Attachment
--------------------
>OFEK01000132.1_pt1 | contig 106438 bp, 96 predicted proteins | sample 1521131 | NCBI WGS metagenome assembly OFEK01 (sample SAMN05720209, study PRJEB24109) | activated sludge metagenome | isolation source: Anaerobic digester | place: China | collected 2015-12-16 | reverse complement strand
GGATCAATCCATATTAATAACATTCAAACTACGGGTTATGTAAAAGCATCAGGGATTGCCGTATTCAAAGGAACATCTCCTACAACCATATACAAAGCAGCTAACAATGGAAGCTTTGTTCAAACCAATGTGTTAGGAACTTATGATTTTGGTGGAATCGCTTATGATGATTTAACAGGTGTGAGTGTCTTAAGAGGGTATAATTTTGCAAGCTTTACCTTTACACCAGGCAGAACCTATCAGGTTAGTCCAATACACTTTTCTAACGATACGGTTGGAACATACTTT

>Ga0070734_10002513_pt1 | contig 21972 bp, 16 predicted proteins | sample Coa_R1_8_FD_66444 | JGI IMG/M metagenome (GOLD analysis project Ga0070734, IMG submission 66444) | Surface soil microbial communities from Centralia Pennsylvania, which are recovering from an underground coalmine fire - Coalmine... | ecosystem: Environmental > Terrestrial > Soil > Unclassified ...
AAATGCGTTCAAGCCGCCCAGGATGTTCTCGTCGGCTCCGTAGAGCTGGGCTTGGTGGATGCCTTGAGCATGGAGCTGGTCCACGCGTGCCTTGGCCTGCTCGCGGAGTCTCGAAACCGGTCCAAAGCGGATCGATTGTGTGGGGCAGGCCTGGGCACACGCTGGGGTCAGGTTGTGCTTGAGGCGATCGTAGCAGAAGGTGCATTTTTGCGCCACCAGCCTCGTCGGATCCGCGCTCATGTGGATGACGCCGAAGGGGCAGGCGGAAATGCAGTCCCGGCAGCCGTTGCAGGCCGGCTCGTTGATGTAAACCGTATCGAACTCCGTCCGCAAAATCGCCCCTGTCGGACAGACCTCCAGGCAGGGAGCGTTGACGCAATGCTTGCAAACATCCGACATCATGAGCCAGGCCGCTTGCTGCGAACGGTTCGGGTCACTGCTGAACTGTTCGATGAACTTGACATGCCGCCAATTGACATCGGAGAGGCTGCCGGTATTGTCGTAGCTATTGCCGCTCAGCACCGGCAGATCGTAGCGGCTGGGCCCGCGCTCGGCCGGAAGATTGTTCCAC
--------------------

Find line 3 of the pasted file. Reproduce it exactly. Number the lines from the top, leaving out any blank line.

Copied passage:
>Ga0070734_10002513_pt1 | contig 21972 bp, 16 predicted proteins | sample Coa_R1_8_FD_66444 | JGI IMG/M metagenome (GOLD analysis project Ga0070734, IMG submission 66444) | Surface soil microbial communities from Centralia Pennsylvania, which are recovering from an underground coalmine fire - Coalmine... | ecosystem: Environmental > Terrestrial > Soil > Unclassified ...